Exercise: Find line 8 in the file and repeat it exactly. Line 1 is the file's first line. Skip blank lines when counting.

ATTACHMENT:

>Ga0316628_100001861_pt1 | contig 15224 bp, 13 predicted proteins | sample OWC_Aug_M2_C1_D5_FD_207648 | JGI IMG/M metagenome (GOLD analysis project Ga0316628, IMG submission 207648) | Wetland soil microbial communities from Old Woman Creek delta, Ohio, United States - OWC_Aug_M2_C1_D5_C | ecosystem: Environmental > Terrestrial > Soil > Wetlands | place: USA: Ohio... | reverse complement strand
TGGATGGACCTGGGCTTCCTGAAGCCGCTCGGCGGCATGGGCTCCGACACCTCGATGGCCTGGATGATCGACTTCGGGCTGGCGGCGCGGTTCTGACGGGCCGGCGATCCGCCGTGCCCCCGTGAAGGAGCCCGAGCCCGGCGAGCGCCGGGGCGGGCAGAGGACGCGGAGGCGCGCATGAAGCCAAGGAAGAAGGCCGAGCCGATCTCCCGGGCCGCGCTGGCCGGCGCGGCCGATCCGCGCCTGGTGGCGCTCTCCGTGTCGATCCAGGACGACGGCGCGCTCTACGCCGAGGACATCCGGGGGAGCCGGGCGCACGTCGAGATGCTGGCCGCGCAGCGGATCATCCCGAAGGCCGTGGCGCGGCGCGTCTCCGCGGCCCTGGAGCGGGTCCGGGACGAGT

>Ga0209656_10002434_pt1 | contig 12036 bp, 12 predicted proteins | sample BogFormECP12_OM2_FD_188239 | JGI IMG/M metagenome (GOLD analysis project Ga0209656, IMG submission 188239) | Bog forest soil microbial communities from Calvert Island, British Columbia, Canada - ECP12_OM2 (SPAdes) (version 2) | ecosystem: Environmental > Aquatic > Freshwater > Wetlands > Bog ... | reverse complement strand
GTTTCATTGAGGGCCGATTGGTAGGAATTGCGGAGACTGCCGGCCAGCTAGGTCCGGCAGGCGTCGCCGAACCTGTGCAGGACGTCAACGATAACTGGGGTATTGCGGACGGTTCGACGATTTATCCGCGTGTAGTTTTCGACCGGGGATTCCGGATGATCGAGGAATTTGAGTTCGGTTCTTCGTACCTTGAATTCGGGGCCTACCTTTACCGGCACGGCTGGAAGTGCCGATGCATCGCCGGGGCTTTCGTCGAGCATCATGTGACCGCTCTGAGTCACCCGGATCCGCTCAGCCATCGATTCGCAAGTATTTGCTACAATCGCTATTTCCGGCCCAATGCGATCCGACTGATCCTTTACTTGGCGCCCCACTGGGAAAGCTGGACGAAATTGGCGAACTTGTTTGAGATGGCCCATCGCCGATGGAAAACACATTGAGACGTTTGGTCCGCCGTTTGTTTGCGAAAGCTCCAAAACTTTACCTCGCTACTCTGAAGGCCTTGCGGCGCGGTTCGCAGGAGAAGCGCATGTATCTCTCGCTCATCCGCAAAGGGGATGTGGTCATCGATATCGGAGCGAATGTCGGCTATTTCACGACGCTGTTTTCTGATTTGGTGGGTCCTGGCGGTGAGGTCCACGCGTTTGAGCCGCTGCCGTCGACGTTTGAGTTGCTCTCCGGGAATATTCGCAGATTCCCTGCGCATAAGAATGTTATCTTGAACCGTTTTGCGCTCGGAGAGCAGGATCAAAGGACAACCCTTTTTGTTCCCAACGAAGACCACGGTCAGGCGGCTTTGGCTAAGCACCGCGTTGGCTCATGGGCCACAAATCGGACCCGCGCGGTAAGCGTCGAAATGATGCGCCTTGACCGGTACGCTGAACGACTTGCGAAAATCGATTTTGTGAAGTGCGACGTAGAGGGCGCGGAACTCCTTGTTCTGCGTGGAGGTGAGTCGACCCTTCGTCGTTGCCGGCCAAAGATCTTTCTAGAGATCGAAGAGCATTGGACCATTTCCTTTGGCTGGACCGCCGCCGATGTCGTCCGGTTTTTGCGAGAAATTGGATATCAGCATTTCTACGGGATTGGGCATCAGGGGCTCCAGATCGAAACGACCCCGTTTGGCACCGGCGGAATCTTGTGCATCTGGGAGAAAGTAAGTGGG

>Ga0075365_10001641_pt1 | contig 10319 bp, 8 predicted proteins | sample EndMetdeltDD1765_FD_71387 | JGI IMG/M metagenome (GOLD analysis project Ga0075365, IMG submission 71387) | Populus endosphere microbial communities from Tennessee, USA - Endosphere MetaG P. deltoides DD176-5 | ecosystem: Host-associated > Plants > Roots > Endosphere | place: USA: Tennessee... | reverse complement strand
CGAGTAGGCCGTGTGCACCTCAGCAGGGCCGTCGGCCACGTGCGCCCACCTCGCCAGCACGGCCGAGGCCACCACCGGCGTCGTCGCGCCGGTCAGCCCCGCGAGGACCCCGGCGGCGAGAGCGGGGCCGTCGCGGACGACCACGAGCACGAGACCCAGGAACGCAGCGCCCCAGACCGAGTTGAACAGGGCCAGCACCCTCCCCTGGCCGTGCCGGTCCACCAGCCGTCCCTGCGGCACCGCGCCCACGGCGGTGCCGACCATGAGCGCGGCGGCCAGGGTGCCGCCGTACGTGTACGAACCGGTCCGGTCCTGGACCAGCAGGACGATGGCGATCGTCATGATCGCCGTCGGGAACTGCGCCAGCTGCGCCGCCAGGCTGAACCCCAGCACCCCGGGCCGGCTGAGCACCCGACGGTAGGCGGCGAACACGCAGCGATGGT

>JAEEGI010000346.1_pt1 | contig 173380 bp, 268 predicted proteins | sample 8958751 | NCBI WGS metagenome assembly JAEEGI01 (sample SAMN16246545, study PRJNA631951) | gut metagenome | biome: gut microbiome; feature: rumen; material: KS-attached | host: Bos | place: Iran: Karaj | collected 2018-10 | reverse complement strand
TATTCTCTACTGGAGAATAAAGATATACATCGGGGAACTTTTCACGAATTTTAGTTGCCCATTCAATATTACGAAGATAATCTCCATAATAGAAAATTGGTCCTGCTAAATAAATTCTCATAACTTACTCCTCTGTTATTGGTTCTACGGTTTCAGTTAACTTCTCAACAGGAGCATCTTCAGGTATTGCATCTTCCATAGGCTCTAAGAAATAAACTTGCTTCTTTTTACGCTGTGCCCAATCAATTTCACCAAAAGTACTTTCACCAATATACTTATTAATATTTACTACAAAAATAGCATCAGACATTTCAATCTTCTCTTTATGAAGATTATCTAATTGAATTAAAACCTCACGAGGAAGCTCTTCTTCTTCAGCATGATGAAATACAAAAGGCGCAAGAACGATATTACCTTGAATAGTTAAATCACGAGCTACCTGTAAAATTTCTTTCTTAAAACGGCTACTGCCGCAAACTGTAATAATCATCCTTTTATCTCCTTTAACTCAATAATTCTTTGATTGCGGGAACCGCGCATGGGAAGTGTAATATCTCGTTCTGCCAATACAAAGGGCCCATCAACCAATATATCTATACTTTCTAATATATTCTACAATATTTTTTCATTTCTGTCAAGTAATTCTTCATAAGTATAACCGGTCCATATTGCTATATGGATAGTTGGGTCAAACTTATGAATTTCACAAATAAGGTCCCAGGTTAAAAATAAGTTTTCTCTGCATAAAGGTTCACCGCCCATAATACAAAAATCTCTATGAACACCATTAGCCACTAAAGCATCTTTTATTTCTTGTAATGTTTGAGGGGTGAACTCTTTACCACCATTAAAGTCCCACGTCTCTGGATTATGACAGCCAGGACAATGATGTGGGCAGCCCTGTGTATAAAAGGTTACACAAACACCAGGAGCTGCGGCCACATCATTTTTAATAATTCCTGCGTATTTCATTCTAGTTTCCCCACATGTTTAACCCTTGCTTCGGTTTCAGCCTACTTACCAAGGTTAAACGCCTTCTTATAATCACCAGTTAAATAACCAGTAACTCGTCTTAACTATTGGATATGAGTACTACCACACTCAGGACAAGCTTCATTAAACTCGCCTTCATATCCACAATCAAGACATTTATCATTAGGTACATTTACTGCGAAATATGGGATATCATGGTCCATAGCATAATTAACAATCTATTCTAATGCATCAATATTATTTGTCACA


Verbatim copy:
TATTCTCTACTGGAGAATAAAGATATACATCGGGGAACTTTTCACGAATTTTAGTTGCCCATTCAATATTACGAAGATAATCTCCATAATAGAAAATTGGTCCTGCTAAATAAATTCTCATAACTTACTCCTCTGTTATTGGTTCTACGGTTTCAGTTAACTTCTCAACAGGAGCATCTTCAGGTATTGCATCTTCCATAGGCTCTAAGAAATAAACTTGCTTCTTTTTACGCTGTGCCCAATCAATTTCACCAAAAGTACTTTCACCAATATACTTATTAATATTTACTACAAAAATAGCATCAGACATTTCAATCTTCTCTTTATGAAGATTATCTAATTGAATTAAAACCTCACGAGGAAGCTCTTCTTCTTCAGCATGATGAAATACAAAAGGCGCAAGAACGATATTACCTTGAATAGTTAAATCACGAGCTACCTGTAAAATTTCTTTCTTAAAACGGCTACTGCCGCAAACTGTAATAATCATCCTTTTATCTCCTTTAACTCAATAATTCTTTGATTGCGGGAACCGCGCATGGGAAGTGTAATATCTCGTTCTGCCAATACAAAGGGCCCATCAACCAATATATCTATACTTTCTAATATATTCTACAATATTTTTTCATTTCTGTCAAGTAATTCTTCATAAGTATAACCGGTCCATATTGCTATATGGATAGTTGGGTCAAACTTATGAATTTCACAAATAAGGTCCCAGGTTAAAAATAAGTTTTCTCTGCATAAAGGTTCACCGCCCATAATACAAAAATCTCTATGAACACCATTAGCCACTAAAGCATCTTTTATTTCTTGTAATGTTTGAGGGGTGAACTCTTTACCACCATTAAAGTCCCACGTCTCTGGATTATGACAGCCAGGACAATGATGTGGGCAGCCCTGTGTATAAAAGGTTACACAAACACCAGGAGCTGCGGCCACATCATTTTTAATAATTCCTGCGTATTTCATTCTAGTTTCCCCACATGTTTAACCCTTGCTTCGGTTTCAGCCTACTTACCAAGGTTAAACGCCTTCTTATAATCACCAGTTAAATAACCAGTAACTCGTCTTAACTATTGGATATGAGTACTACCACACTCAGGACAAGCTTCATTAAACTCGCCTTCATATCCACAATCAAGACATTTATCATTAGGTACATTTACTGCGAAATATGGGATATCATGGTCCATAGCATAATTAACAATCTATTCTAATGCATCAATATTATTTGTCACA